In Arizona, Rep. Jeff Flake recently began airing a commercial that accuses Democrat Richard Carmona of being Obama's "rubber stamp," a candidate whom the president recruited to run for the Senate to "help push his agenda." The ad doesn't say so, but Obama would need support in the next Congress only if he defeats Romney this November and wins four more years in the White House.
In North Dakota, Rep. Rick Berg, also running for the Senate, promises in an ad he will "serve as a check on Obama's failed policies" by fighting to repeal Obamacare, reduce government regulation and scale back the debt.
Both men are favored to win their races, taking place in states that Romney is expected to carry.
Nervousness first surfaced publicly among Republican Senate candidates two weeks ago, with the disclosure of a video of Romney saying 47 percent of Americans pay no income taxes and a like percentage view themselves as victims who are entitled to government benefits. As a candidate, he said, "my job is not to worry" about them.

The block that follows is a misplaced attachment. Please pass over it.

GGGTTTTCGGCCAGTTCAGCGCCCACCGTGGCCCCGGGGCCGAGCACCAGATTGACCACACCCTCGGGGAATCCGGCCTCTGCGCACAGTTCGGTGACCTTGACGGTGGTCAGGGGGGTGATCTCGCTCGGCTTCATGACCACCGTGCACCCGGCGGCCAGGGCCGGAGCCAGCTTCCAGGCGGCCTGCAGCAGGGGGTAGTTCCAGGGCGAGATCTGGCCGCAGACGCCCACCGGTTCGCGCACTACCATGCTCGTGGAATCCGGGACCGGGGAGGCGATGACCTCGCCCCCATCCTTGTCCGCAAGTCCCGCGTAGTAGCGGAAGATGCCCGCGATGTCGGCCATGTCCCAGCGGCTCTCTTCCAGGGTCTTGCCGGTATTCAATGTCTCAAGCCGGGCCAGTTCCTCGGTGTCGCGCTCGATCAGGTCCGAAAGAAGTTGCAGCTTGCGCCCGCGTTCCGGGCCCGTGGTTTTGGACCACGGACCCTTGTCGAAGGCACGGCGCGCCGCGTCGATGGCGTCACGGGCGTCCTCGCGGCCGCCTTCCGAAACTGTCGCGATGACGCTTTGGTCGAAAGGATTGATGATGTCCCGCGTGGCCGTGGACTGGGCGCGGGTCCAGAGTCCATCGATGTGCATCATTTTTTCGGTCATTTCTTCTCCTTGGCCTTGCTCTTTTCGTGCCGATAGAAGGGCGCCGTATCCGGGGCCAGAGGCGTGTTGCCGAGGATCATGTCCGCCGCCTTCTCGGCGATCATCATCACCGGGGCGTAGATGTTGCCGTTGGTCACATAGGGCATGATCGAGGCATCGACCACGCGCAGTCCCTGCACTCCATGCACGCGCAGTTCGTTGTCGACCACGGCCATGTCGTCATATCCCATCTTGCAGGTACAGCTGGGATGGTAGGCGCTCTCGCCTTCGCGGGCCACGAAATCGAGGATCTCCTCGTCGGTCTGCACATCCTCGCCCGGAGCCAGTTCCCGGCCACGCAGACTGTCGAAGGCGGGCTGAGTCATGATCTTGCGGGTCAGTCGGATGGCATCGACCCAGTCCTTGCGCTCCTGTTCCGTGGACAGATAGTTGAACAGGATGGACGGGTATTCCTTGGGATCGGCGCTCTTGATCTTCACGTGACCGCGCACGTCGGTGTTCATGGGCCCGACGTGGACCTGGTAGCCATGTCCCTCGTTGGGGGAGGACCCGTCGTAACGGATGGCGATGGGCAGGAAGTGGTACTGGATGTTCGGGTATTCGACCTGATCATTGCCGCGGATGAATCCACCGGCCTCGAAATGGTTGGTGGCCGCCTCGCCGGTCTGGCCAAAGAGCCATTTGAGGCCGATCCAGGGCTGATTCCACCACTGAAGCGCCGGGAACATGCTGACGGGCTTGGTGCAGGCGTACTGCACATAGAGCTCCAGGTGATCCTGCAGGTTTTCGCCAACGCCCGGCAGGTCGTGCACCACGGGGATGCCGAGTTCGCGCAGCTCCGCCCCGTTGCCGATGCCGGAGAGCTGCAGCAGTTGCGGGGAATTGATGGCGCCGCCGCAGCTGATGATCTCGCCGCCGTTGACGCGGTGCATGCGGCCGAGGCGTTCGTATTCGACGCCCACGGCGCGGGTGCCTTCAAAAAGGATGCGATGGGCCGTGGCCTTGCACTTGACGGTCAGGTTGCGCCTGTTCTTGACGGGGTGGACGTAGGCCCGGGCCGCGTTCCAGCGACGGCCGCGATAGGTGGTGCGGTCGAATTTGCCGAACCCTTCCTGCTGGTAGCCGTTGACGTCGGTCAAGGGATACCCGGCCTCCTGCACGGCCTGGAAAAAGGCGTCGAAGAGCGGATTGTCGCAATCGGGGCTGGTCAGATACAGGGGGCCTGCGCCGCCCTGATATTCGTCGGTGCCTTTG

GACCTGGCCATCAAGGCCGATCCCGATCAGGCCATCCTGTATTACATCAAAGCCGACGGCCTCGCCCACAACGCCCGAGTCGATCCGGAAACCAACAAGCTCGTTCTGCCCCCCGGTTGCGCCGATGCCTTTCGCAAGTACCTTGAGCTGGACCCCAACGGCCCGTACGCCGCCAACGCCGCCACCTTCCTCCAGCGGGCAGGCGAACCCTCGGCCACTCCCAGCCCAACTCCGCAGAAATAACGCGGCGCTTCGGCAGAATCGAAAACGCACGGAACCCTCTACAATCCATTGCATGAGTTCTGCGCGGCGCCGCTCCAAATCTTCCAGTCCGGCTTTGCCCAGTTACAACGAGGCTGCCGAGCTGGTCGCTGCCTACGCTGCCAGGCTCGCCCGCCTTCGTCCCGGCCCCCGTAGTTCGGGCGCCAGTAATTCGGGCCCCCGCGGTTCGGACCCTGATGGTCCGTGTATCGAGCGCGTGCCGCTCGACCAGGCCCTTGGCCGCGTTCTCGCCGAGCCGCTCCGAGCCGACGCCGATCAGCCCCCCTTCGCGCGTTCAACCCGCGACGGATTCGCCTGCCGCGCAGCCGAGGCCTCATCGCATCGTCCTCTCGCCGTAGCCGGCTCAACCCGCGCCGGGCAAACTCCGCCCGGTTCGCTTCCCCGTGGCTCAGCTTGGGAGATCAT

Linda McMahon, making a second try for a Senate seat from Connecticut, quickly expressed a different opinion. "I disagree with Governor Romney's insinuation that 47 percent of Americans believe they are victims who must depend on the government for their care," she said in a statement released by her campaign.
Appointed Sen. Dean Heller, in a competitive race in Nevada, said, "My mom was a school cafeteria cook, so I have a very different view of the world than the one Romney expressed."
Former Wisconsin Gov. Tommy Thompson, running for the Senate, said, "The presidential thing is bound to have an impact on every election." His remark produced a rebuttal from former New Hampshire Gov. John Sununu, a top Romney surrogate, who said: "My good friend Tommy Thompson sounds like Barack Obama, blaming it on somebody else."
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